Corals under stress: a study of the coral innate immune system

van de Water, Johannes A.J.M. (2014) Corals under stress: a study of the coral innate immune system. PhD thesis, James Cook University.

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Abstract

Despite the absence of an adaptive immune system, scleractinian corals possess an array of innate immune mechanisms for defence against environmental and biological stressors. The rising prevalence of coral diseases worldwide, however, indicates that the corals' ability to respond to disturbances is being increasingly hampered, potentially because cumulative impacts of multiple stressors are overwhelming the immune system and threatening their health. A thorough understanding of how the coral immune system is affected by and responds to stressors is needed to understand the role that innate immunity can play in coral resilience in the face of increasing anthropogenic impacts and a changing climate. My primary objectives in this thesis were to investigate: 1) temporal patterns in immune parameters in healthy corals and how seasonal variation in environmental factors affect constitutive levels of these parameters, 2) impacts of anthropogenic stress associated with a tourist platform on the coral immune system and potential implications for reef degradation, 3) the coral immune response elicited by injury and how this response is affected by seawater temperature, and 4) impacts of elevated seawater temperature on the response of members of the coral holobiont to bacterial challenges, including responses of the coral host, its endosymbiont Symbiodinium, and coral-associated bacterial communities.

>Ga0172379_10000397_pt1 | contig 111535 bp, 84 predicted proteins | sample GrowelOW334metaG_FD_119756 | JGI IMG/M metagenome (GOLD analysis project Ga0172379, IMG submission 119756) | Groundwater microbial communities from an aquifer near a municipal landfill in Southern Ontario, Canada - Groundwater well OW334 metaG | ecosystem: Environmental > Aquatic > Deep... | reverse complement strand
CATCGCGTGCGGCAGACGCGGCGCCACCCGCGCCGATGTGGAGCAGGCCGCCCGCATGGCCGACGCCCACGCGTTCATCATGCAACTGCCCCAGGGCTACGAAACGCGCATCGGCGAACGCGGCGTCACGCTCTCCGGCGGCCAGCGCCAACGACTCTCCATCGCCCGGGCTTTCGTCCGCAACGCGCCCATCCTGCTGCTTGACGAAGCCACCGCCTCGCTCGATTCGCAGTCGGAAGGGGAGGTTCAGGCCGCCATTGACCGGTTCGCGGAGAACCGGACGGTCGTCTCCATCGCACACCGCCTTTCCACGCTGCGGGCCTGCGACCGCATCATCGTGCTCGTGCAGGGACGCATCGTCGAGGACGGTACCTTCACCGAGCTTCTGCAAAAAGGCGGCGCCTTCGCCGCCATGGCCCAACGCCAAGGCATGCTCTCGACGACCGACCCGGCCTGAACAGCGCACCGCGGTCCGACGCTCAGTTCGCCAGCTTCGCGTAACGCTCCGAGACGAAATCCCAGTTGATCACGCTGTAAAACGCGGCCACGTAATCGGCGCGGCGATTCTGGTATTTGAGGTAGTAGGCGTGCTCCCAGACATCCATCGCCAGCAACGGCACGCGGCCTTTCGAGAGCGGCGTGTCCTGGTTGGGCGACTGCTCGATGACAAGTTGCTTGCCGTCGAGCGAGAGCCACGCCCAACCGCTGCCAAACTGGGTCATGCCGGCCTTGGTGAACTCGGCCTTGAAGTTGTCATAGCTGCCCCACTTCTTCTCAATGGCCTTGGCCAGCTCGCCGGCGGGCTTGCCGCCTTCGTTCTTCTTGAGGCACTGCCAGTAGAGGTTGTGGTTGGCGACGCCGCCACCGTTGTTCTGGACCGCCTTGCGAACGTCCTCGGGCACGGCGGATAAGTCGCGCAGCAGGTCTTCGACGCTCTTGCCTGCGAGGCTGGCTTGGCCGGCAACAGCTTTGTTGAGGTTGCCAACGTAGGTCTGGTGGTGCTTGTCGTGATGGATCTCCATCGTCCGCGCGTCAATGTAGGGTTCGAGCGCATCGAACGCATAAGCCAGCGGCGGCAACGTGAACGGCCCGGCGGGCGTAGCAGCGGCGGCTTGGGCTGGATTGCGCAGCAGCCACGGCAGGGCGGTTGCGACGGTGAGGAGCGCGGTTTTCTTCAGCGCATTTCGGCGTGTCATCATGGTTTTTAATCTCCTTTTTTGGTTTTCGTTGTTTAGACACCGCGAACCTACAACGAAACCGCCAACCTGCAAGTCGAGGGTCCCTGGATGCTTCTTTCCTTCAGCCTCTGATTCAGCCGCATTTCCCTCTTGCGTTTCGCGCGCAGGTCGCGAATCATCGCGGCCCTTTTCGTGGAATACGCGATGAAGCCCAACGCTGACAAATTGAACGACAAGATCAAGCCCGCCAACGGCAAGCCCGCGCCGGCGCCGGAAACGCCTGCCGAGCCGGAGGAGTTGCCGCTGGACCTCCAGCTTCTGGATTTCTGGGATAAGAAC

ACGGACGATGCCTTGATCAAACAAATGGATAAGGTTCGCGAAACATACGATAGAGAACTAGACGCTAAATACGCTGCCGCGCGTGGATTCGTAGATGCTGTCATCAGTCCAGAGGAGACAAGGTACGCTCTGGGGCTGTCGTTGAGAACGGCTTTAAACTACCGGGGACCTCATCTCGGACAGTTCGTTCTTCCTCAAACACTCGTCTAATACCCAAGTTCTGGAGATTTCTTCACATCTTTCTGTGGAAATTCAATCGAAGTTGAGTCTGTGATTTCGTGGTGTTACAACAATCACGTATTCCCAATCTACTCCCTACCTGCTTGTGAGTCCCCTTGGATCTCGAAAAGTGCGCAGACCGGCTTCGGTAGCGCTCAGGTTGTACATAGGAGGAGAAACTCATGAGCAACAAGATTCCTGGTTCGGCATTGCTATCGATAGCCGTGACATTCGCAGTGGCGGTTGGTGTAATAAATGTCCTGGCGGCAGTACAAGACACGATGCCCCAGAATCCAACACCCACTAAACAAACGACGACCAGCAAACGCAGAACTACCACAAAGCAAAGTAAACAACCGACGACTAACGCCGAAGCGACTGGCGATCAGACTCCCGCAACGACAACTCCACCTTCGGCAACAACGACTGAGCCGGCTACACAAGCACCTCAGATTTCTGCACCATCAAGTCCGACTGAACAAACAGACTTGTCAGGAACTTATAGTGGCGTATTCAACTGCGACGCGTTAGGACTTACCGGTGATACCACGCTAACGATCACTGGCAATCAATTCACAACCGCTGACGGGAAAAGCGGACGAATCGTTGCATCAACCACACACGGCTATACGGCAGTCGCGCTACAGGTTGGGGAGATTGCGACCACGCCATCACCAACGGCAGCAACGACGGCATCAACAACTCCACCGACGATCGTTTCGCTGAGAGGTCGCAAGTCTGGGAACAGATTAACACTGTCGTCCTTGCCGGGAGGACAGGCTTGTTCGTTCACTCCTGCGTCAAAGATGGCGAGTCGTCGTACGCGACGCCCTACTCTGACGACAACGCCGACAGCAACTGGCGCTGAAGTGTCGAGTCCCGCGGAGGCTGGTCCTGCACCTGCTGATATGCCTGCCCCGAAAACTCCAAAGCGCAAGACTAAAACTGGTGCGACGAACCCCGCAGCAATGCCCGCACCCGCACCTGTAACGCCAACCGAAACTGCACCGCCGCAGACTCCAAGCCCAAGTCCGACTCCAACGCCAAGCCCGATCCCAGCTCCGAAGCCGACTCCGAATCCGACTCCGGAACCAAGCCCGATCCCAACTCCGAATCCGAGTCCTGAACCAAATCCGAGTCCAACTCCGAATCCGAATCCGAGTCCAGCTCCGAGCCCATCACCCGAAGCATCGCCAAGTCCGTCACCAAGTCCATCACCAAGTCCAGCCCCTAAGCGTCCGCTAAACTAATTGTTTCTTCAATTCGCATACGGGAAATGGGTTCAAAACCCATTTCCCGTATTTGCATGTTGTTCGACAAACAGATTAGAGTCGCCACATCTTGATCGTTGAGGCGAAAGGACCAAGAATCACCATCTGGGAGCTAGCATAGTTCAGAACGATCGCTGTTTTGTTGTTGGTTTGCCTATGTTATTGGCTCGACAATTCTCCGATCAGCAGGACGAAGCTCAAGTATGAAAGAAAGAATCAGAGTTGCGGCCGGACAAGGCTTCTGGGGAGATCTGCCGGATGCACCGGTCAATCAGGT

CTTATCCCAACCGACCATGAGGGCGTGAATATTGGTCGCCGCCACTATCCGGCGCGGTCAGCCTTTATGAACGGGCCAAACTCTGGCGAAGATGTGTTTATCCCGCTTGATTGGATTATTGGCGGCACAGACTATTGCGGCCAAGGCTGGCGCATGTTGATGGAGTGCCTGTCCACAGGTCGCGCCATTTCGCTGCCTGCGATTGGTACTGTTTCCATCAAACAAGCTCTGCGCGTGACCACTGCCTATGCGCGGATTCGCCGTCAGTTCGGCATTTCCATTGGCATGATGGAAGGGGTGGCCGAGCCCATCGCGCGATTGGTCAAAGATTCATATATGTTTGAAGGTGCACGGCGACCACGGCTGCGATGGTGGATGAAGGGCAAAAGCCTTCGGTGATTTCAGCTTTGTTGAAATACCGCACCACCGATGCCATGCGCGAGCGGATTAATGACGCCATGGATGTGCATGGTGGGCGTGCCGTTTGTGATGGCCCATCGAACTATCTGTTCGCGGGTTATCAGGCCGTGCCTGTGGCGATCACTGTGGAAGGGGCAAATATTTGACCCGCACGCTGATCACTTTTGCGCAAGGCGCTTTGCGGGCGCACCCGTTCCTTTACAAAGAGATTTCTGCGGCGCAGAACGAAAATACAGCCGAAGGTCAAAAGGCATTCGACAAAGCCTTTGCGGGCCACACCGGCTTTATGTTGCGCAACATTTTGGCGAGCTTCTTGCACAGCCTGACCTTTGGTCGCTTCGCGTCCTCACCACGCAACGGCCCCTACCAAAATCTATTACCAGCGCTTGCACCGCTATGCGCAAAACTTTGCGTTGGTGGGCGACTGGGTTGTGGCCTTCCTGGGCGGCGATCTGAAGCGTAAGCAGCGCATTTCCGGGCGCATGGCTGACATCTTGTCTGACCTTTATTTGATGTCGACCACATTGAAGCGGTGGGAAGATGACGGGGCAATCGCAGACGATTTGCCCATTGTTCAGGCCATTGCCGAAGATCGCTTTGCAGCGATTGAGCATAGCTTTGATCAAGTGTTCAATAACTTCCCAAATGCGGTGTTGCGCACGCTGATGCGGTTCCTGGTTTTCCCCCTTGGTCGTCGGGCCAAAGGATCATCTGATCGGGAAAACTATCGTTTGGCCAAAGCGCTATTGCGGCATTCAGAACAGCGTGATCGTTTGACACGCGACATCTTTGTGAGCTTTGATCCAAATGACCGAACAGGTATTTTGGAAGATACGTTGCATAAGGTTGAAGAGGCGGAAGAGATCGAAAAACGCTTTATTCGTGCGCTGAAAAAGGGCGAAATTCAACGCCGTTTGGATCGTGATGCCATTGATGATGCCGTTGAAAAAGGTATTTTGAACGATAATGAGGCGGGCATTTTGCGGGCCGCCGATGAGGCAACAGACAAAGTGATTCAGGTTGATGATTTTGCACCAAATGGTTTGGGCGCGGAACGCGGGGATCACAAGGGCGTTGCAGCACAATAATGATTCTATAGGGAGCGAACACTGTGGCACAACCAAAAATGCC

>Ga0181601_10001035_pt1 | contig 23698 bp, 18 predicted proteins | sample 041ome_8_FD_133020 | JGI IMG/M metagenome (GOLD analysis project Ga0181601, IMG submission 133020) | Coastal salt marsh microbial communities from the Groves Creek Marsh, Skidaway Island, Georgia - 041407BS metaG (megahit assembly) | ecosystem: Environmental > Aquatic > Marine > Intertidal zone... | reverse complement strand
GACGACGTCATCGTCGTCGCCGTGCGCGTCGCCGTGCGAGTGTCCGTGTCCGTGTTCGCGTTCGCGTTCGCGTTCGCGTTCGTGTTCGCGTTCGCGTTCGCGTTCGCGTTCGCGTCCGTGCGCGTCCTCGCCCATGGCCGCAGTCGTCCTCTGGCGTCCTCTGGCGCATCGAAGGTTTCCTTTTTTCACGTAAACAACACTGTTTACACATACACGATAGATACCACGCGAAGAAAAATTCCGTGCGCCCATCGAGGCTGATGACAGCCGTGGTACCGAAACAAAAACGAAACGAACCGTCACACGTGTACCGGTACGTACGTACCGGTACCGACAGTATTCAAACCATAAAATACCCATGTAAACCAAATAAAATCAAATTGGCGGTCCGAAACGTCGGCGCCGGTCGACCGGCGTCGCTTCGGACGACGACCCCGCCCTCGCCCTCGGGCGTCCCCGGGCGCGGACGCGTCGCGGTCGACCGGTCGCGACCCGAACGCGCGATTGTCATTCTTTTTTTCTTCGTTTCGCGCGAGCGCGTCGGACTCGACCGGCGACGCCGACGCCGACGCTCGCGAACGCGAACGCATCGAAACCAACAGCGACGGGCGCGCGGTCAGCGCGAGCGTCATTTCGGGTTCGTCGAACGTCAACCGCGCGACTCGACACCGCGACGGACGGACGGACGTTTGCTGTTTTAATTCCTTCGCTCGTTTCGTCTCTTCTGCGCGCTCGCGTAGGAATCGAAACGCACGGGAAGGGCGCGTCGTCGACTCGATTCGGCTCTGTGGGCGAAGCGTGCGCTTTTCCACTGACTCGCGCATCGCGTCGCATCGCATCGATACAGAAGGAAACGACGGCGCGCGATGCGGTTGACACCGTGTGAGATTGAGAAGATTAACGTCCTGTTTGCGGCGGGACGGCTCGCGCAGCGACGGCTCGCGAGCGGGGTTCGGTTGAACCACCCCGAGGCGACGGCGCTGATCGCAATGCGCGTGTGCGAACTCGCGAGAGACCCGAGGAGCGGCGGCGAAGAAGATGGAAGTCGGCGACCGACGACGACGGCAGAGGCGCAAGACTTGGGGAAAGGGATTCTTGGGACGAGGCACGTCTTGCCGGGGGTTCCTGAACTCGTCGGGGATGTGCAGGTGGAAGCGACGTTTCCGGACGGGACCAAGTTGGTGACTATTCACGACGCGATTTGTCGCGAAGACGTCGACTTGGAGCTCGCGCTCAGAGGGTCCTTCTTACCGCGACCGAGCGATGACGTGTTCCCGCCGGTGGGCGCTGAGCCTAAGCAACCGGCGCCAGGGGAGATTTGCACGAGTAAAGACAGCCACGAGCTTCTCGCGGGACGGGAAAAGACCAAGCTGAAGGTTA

A study of temporal patterns in green fluorescent protein (GFP)-like protein expression and in activity levels of the pro-phenoloxidase (proPO)-activating system over a year in three common Indo-Pacific corals revealed that corals maintain differing constitutive levels of these immune parameters, and that the seasonality of peaks in temporal patterns varies among species (Chapter 2). Overall, high constitutive levels of PO activity in Porites cylindrica versus generally low constitutive levels in Acropora millepora are consistent with ecological characterisations of these species as stress-tolerant and stress-sensitive, respectively. Variation in temporal patterns of both parameters among species and in the manner that patterns correlate with environmental factors, including temperature, salinity and solar radiation, indicates that investment in immune mechanisms is a life history trait that varies among corals, and that species differ in how they prioritise energy allocation to immune parameters in resource investment trade-offs.